Delivering the OS of Choice for Maintaining Regulatory Compliance

Update on Telecommunication, Networking and Security Certifications for SUSE Linux Enterprise Server

As the regulatory demands on organizations in industries such as Government, Finance, Health Care and Telecommunications increase, so do the requirements for the outsourcing, hosting and cloud providers that service customers who operate in these regulated environments. These organizations must be able to verify that all of their technology infrastructure, down to the operating system, are in compliance with regulatory standards.

This is why SUSE continues to heavily invest in maintaining certifications for SUSE Linux Enterprise in areas such as Telecommunications, Networking and Security.

Early last year, we registered SUSE Linux Enterprise 11 for Carrier Grade Linux 4 (CGL 4) on the AMD64/Intel64 architecture. Learn more about it here.

In mid 2011, SUSE Linux Enterprise 11 SP1 was certified for IPv6 compliance according to the USGv6 testing requirements. Learn more about it here.

Compared to other (not only Linux) operating systems, SUSE Linux Enterprise Server complies to a broader range of functional requirements and tests. For example, we also include IKEv2 support, the highest grade of IPSec functionality in IPv6.

For SUSE Linux Enterprise 11 SP2, we will be re-certifying to document our further achievements in this area.

Eight years ago, SUSE Linux Enterprise 8 became the first Linux distribution to receive a Common Criteria Certification.

Now, with the development of SUSE Linux Enterprise 11 SP2, we are working on a Common Criteria Certification in Evaluation Assurance Level 4 with augmentation according to the Operating System Protection Profile of the BSI (CC EAL 4+ OSPP/BSI). Currently under evaluation by the licensing bodies, we expect certification to be issued soon after the first customer shipment of SUSE Linux Enterprise 11 SP2.

Simultaneously, we have prepared the openSSL package in SUSE Linux Enterprise 11 SP2 to be validated as a "security module" according to the FIPS 140-2 standard. We will start this certification process after its release.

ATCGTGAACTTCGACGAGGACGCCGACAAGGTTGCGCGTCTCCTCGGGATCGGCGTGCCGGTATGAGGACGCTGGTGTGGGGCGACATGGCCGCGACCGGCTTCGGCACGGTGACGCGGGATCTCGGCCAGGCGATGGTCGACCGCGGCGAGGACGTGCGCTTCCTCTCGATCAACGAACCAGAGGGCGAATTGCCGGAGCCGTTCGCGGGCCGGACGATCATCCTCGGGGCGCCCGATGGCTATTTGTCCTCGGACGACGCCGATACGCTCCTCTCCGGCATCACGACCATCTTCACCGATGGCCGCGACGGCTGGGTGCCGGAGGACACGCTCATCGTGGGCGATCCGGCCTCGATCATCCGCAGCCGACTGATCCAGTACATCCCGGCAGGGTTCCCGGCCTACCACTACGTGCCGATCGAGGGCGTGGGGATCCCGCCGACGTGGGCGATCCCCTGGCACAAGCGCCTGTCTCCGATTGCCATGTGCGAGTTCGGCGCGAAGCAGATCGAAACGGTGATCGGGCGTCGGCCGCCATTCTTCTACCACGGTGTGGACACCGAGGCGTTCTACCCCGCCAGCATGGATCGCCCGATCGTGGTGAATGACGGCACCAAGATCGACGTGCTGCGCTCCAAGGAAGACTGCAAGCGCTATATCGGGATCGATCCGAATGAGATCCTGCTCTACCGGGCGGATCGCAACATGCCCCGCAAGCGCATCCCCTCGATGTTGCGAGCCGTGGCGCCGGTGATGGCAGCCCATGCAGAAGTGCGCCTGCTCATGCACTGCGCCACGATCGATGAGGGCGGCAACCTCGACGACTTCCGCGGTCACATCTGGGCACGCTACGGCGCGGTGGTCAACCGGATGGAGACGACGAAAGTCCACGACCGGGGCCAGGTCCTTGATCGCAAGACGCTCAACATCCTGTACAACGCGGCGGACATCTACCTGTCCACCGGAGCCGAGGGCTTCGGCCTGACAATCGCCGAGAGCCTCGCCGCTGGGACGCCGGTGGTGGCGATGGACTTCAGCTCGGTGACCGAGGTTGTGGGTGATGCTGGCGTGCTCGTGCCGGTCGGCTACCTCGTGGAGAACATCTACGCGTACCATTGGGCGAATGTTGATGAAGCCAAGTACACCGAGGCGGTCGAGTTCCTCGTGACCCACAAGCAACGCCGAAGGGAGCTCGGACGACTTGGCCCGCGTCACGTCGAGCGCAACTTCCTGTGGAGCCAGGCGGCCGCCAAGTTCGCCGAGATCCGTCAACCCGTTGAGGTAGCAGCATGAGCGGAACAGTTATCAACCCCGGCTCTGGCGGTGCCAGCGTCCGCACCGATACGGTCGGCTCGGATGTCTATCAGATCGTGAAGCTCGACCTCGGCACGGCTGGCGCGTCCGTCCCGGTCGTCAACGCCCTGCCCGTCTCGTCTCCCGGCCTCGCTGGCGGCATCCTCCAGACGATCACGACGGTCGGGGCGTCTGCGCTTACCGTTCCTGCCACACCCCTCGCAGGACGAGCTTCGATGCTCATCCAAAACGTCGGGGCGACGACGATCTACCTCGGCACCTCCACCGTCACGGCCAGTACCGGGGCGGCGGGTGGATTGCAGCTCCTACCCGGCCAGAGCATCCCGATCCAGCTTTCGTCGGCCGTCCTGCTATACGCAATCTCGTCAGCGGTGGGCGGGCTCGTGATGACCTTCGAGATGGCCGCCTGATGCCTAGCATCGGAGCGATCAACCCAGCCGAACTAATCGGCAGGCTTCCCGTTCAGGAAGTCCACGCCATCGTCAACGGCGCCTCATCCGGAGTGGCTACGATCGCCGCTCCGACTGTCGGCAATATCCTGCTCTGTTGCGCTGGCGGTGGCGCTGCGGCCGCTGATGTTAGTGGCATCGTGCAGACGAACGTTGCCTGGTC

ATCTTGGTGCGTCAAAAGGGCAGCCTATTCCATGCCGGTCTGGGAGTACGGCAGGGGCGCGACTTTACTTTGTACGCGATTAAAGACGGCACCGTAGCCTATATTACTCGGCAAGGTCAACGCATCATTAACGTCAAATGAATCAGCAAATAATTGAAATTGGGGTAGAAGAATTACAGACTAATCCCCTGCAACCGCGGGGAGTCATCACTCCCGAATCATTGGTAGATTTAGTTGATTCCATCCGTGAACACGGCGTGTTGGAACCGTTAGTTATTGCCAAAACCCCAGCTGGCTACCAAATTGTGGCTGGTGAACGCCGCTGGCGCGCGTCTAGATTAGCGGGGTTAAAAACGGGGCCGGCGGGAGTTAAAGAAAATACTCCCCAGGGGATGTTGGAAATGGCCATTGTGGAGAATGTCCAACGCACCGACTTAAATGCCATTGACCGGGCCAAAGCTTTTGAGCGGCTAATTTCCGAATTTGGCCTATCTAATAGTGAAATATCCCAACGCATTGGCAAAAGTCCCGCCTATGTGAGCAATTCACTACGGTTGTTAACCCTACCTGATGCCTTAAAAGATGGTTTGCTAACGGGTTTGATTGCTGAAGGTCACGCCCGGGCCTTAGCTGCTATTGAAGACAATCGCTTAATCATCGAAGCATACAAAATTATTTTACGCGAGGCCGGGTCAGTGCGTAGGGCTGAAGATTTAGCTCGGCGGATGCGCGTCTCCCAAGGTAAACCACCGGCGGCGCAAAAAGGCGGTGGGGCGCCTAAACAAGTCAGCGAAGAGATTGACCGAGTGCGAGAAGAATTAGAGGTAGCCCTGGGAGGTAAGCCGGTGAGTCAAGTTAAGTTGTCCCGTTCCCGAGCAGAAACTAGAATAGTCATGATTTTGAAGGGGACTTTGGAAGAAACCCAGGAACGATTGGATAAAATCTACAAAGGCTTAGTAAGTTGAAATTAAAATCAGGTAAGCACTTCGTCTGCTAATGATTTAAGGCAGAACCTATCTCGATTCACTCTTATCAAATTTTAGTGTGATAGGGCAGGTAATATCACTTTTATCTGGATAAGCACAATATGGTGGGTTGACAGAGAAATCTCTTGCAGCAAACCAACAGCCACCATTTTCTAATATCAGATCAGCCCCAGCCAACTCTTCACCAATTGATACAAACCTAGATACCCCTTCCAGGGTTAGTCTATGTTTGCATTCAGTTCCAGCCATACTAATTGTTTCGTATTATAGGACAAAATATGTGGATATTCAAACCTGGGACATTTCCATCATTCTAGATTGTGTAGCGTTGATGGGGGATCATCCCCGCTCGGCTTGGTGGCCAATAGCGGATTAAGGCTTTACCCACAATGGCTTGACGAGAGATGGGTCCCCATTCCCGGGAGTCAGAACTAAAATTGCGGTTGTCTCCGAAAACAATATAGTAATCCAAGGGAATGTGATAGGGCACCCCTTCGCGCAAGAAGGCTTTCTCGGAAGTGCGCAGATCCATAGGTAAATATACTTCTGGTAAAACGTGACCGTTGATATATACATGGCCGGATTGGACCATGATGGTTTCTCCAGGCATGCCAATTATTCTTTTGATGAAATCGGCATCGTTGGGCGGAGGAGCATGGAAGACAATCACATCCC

As our recent activity shows, SUSE is committed to ensuring SUSE Linux Enterprise is a mission-critical platform that has the necessary certifications to meet your regulatory requirements.

The Hardware and Software Support You Need

Updates on Hardware and Software Certifications

The dedicated hardware and software certification teams from SUSE have been hard at work ensuring that you get the support for the applications you need and for the systems you want to run them on. In 2011, our hardware team completed 1,720 hardware certifications. Recent certifications include:

  • Acer—AR320 F2, AT310 Fe
  • Cisco—UCS C250 M1, UCS C250 M2, UCS C260 M2
  • Dell—PowerEdge R815/4, PowerEdge R715/2 (AMD Sixteen-Core Opteron)
  • HP—ProLiant BL465c G7, ProLiant BL685c G7 (Sixteen Core)
  • IBM—System x3100 M4, System, x3755
  • Huawei—Tecal E6000 BH620, Tecal RH2285

Search the complete list of hardware certified on SUSE Linux Enterprise.

Our SUSE ISV team helped ISVs add 2,225 software certifications to the SUSE ISV Catalog in 2011. Total unique applications on SLE 9, 10 and/or 11 numbered 8,777 at the end of 2011. This application total came from 1,875 ISV companies.

The SUSE ISV team is working with several of our major application partners as well as many smaller ones to update their catalog entries to reflect their SUSE Linux Enterprise Server 11 support. Look for more updates in the near future.

Search the complete listing of certified applications